NATIONAL BUREAU OF ECONOMIC RESEARCH
NATIONAL BUREAU OF ECONOMIC RESEARCH

Central Clearing and Collateral Demand

Darrell Duffie, Martin Scheicher, Guillaume Vuillemey

NBER Working Paper No. 19890
Issued in February 2014
NBER Program(s):   AP

We use an extensive data set of bilateral exposures on credit default swap (CDS) to estimate the impact on collateral demand of new margin and clearing practices and regulations. We decompose collateral demand for both customers and dealers into several key components, including the “velocity drag” associated with variation margin movements. We demonstrate the impact on collateral demand of more widespread initial margin requirements, increased novation of CDS to central clearing parties (CCPs), an increase in the number of clearing members, the proliferation of CCPs of both specialized and non-specialized types, and client clearing. Among other results, we show that system-wide collateral demand is increased significantly by the application of initial margin requirements for dealers, whether or not the CDS are cleared. Given these dealer-to-dealer initial margin requirements, however, mandatory central clearing is shown to lower, not raise, system-wide collateral demand, provided there is no significant proliferation of CCPs. Central clearing does, however, have significant distributional consequences for collateral requirements across various types of market participants.

You may purchase this paper on-line in .pdf format from SSRN.com ($5) for electronic delivery.

Information about Free Papers

You should expect a free download if you are a subscriber, a corporate associate of the NBER, a journalist, an employee of the U.S. federal government with a ".GOV" domain name, or a resident of nearly any developing country or transition economy.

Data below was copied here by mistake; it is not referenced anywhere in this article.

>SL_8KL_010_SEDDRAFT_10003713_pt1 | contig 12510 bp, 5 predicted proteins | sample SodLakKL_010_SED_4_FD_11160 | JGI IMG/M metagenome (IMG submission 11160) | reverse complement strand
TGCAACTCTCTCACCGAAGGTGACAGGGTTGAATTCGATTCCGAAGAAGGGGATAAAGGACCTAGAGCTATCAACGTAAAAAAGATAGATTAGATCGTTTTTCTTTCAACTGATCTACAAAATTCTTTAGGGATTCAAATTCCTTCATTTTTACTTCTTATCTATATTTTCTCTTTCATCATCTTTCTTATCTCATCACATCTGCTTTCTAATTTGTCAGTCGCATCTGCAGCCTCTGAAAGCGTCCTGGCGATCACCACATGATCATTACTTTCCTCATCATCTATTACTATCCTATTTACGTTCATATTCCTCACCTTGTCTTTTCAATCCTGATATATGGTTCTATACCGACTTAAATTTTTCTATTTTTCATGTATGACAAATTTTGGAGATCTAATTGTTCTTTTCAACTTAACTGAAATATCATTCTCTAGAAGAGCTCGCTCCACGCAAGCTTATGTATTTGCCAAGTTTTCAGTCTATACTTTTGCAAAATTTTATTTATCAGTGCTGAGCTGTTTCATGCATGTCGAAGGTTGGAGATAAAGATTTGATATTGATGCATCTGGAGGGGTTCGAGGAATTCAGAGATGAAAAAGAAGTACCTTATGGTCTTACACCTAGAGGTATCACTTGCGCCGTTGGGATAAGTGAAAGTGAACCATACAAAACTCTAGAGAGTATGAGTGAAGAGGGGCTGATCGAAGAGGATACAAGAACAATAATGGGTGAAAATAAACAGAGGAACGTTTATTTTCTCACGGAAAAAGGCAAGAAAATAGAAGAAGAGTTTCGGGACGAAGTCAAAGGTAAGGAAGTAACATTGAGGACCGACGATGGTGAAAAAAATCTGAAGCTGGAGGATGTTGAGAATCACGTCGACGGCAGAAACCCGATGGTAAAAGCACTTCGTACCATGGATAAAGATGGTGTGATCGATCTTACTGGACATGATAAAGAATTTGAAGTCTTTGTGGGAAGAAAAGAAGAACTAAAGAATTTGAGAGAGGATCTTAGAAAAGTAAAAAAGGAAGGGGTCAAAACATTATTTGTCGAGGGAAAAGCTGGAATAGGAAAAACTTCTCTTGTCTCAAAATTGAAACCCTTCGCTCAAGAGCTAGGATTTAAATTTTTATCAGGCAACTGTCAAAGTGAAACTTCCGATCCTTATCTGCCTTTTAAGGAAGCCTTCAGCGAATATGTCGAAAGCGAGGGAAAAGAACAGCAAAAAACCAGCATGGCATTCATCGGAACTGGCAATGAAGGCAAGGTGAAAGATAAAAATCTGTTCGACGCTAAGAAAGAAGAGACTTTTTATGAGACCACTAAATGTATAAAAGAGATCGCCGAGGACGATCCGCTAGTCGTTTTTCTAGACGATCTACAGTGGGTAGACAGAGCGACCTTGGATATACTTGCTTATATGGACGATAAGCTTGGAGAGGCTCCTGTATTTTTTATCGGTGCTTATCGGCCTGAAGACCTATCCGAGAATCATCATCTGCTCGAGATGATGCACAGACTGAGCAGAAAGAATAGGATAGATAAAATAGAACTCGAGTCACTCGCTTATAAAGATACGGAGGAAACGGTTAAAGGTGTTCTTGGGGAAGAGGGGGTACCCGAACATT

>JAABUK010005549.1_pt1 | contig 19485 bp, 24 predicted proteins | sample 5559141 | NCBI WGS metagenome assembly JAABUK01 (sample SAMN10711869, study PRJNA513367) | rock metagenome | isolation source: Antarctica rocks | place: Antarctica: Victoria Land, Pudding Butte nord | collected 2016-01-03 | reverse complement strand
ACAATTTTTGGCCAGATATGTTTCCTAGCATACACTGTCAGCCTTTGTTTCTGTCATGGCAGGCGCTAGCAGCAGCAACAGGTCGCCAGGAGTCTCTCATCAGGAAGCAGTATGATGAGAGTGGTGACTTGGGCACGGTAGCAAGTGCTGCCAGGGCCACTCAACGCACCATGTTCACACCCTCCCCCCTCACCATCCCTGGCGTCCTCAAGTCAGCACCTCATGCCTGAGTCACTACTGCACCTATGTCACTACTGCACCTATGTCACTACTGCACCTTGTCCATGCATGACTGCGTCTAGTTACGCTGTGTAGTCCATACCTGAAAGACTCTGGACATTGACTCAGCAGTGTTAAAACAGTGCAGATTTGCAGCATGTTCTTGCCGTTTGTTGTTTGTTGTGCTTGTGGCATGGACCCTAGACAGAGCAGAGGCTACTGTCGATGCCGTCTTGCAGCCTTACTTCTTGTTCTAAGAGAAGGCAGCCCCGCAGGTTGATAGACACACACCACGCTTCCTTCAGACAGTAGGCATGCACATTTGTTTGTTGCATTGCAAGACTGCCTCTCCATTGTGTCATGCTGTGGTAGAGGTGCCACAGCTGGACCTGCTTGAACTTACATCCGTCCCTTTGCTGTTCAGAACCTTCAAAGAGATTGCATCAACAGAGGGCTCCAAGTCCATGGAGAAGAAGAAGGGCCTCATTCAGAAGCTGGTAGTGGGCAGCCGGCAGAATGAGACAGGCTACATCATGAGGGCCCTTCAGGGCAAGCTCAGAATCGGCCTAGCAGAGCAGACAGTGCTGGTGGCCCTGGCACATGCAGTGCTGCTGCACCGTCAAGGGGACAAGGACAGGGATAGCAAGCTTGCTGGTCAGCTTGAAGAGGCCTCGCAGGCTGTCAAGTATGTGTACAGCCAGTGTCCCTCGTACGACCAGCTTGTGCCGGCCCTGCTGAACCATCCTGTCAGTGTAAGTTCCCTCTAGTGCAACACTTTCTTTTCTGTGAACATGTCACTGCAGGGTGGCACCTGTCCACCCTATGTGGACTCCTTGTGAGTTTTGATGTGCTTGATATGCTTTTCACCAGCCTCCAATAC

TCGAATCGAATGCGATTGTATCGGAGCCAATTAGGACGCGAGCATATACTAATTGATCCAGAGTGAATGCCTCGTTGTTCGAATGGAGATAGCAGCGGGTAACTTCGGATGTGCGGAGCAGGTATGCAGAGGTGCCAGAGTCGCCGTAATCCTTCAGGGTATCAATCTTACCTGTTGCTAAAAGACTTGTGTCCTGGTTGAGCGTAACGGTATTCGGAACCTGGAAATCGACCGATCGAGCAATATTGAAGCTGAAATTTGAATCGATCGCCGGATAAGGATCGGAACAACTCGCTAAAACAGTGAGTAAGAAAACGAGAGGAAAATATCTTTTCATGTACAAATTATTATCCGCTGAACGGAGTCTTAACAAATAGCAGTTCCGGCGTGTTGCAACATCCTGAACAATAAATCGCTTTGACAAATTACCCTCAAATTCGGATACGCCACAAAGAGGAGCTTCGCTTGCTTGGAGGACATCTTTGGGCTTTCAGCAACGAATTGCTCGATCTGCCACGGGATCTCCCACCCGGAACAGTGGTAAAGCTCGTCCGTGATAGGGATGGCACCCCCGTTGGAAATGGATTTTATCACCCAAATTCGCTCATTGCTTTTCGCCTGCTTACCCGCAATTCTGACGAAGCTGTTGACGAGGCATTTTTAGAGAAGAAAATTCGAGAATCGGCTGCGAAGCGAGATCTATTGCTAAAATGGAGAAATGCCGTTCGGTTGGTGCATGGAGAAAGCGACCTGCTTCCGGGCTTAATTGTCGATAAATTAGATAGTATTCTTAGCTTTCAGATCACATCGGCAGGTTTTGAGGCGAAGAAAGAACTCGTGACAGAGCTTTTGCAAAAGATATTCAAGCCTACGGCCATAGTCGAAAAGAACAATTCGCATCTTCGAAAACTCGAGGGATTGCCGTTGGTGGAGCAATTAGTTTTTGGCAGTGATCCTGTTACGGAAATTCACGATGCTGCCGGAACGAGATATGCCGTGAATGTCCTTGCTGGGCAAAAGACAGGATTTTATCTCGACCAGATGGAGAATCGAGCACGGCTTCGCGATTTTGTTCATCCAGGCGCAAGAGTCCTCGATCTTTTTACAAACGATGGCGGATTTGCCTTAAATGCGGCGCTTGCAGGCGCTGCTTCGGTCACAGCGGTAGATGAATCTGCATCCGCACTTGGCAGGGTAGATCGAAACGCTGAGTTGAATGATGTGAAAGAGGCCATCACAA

If you usually get free papers at work/university but do not at home, you can either connect to your work VPN or proxy (if any) or elect to have a link to the paper emailed to your work email address below. The email address must be connected to a subscribing college, university, or other subscribing institution. Gmail and other free email addresses will not have access.

E-mail:

Machine-readable bibliographic record - MARC, RIS, BibTeX

Document Object Identifier (DOI): 10.3386/w19890

Users who downloaded this paper also downloaded these:
King and Low w19887 Measuring the ''World'' Real Interest Rate
Hamilton and Wu w19892 Effects of Index-Fund Investing on Commodity Futures Prices
He and Krishnamurthy w19885 A Macroeconomic Framework for Quantifying Systemic Risk
Kondor and Vayanos w19931 Liquidity Risk and the Dynamics of Arbitrage Capital
Ljungqvist and Qian w19834 How Constraining Are Limits to Arbitrage? Evidence from a Recent Financial Innovation
 
Publications
Activities
Meetings
NBER Videos
Data
People
About

Support
National Bureau of Economic Research, 1050 Massachusetts Ave., Cambridge, MA 02138; 617-868-3900; email: info@nber.org

Contact Us